tvsdesign, Dubai Towers, 2008, Dubai. Rendering.

tvsdesign, Dubai Towers, 2008, Dubai. Rendering.

Bernard Tschumi

tvsdesign, Dubai Towers, 2008, Dubai. Rendering.

With its undulating sculptural form—which can be interpreted as evoking a string of pearls—this building will be one of the city’s most poetic structures. It will also be an example of cutting-edge sustainable design. Its translucent skin will feature a high-performance exterior wall that controls the transfer of heat and light from outside with light-sensor-activated shades. Adding visual excitement to the building skin, revolving photovoltaic panels will harvest solar energy.

—Presentation text of a typical architectural competition project ca. 2008

AT A RECENT INTERNATIONAL architectural competition, a local politician demanded to choose the winning projects himself. A three-minute photorealist computer animation was required from each of the invited competitors. While a technical-review board analyzed each project in depth, the politician barely glanced at its reports, instead looking at the short animations and making his decision almost immediately, saying that what the project looked and “felt” like was all that mattered to him.

Many architectural competitions and commissions worldwide are now decided in this manner—i.e., not by a serious jury of peers or knowledgeable individuals after a proper review, but rather based on the whim of a politician, magnate, or relatively uninformed museum board. Works are increasingly selected based on an impression conveyed through hyperrealist images joined with the inevitable caption about sustainable design.

Despite economic ups and downs, such projects keep being built, not only in Dubai, Mumbai, and Shanghai but also in Europe and the United States. They are described in press releases as “iconic,” and this description is a direct reflection of their clients’ demands. The projects are almost always tape-à-l’oeil, as the French say, meaning “hitting you straight in the eye.” This expression is most commonly translated in other languages as “kitsch.”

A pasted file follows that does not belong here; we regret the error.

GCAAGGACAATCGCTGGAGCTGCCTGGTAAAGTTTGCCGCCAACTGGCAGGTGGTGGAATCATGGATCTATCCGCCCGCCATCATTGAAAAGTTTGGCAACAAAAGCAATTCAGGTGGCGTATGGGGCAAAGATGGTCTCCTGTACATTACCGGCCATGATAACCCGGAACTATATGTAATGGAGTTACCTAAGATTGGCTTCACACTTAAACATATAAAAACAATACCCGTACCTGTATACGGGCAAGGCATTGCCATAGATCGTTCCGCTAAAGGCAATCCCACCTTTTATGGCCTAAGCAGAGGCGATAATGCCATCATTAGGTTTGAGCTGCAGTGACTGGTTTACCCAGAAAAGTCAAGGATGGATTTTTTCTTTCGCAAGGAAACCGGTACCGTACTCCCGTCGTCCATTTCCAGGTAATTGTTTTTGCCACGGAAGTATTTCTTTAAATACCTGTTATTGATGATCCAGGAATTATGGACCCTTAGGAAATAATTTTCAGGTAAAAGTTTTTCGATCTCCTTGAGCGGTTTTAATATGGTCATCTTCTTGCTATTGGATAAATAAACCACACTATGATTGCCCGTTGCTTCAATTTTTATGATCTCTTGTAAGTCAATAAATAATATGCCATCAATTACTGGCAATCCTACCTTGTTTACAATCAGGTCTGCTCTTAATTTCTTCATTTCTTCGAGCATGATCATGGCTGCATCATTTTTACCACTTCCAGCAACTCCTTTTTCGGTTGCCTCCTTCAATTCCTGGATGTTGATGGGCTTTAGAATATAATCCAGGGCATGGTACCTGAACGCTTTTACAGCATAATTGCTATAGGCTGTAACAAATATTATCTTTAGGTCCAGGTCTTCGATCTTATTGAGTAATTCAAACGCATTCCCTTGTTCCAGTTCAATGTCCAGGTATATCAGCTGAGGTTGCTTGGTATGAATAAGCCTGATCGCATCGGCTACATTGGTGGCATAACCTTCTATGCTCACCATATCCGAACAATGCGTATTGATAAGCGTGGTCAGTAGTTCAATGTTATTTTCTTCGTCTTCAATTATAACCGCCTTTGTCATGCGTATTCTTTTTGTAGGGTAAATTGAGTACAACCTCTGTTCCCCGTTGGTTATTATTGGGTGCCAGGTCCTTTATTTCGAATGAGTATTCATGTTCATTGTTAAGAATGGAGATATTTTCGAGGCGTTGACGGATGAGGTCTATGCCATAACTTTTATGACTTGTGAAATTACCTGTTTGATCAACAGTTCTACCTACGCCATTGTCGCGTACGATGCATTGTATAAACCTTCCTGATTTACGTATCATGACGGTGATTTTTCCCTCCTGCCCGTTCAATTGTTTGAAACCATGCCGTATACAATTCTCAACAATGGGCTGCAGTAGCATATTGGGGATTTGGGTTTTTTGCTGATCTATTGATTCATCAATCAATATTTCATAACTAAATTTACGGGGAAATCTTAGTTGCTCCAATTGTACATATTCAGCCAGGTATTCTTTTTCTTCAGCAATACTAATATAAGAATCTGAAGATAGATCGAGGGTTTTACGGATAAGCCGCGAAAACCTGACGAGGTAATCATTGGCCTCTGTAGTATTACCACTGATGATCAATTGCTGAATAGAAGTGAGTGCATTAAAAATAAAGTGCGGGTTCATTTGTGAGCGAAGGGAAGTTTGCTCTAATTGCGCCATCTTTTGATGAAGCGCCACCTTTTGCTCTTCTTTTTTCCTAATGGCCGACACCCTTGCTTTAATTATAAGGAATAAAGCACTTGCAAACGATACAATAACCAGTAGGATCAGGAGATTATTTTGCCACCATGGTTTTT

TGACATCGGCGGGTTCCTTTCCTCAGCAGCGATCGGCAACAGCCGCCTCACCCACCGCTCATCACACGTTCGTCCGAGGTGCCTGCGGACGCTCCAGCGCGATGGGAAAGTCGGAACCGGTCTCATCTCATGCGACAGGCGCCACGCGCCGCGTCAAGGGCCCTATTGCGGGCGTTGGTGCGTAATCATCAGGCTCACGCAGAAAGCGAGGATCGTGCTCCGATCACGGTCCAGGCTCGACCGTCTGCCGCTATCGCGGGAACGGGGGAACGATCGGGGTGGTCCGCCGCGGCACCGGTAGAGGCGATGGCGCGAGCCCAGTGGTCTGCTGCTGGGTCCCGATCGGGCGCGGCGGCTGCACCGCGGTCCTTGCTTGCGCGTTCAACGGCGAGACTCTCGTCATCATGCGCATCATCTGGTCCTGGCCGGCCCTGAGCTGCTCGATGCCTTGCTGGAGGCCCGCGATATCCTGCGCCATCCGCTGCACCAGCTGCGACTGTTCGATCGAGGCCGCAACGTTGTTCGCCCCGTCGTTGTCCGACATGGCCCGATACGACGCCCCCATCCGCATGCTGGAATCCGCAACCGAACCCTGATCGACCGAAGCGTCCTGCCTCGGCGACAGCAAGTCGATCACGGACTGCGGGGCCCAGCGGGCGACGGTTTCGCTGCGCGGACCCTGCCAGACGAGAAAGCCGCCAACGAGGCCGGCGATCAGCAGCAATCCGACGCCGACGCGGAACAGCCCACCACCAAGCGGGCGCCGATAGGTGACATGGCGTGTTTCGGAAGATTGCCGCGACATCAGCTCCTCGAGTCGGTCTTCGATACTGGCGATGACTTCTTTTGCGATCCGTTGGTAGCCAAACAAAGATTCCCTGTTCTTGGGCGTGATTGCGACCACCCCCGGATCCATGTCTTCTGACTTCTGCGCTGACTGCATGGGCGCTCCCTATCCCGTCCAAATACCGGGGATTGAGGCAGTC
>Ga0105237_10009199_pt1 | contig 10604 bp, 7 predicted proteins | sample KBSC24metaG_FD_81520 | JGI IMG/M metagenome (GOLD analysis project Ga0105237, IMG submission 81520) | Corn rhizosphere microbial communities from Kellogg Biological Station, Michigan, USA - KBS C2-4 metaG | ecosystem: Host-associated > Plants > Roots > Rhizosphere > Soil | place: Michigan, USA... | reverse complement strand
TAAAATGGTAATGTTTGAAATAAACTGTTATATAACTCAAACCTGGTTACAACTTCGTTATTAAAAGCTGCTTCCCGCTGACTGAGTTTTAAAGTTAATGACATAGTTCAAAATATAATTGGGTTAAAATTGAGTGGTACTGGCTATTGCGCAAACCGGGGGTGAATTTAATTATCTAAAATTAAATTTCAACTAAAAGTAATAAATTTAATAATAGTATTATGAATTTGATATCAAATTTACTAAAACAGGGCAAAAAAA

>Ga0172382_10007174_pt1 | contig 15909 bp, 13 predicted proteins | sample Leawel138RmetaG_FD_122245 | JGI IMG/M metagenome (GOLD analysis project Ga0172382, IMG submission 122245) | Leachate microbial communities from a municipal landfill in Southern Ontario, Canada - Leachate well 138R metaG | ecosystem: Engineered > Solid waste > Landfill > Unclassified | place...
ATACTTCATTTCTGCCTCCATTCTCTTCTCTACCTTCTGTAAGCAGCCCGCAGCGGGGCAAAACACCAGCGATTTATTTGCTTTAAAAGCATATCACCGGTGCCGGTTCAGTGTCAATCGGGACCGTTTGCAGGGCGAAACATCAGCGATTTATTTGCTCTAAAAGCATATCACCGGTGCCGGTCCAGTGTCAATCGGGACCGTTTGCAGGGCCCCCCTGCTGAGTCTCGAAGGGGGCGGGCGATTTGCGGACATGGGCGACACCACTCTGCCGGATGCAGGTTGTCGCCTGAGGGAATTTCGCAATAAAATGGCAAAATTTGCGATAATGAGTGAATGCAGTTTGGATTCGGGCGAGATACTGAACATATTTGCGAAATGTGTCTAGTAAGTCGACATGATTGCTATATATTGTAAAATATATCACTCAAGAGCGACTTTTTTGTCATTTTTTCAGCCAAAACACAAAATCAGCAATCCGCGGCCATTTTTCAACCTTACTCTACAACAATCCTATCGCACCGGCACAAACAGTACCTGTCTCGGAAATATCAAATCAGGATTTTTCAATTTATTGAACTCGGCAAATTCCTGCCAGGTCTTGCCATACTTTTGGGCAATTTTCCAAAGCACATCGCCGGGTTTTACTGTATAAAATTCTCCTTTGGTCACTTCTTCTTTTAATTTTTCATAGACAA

One would be hard-pressed to write a definitive statement about either the needs society expresses through such works or the common denominator or style—which I will refer to here as iconism—that they represent. (Iconism’s dictionary definition describes it first as “the formation of a figure.” I would suggest extending the definition to the style that values spectacular forms and figures in the design of buildings.) Much of iconism displays grandiloquent effects that are often directly enabled by new digital technologies, with a marked preference for twisted, decorative surfaces. In many ways, iconism is the exact opposite of an older but still prevalent architectural ism, namely, minimalism. Both isms share an equal hold on contemporary taste, with a definite advantage for iconism when it comes to towers, concert halls, and sports arenas. Museums seem equally divided between the two.

Given the cyclical nature of public taste, it is not surprising that a predilection for kitsch and decoration, largely dormant since 1980s historicist postmodernism, is returning. What is surprising, however, is how easily iconism is recognized, in both senses of the word. Visually, we know it when we see it. As a value system, iconism strives to achieve the popular recognition of Big Ben, the Eiffel Tower, the Sydney Opera House, the Guggenheim Bilbao, or the Gherkin in London, each instantly identifiable as a sign of a now familiar cultural legacy.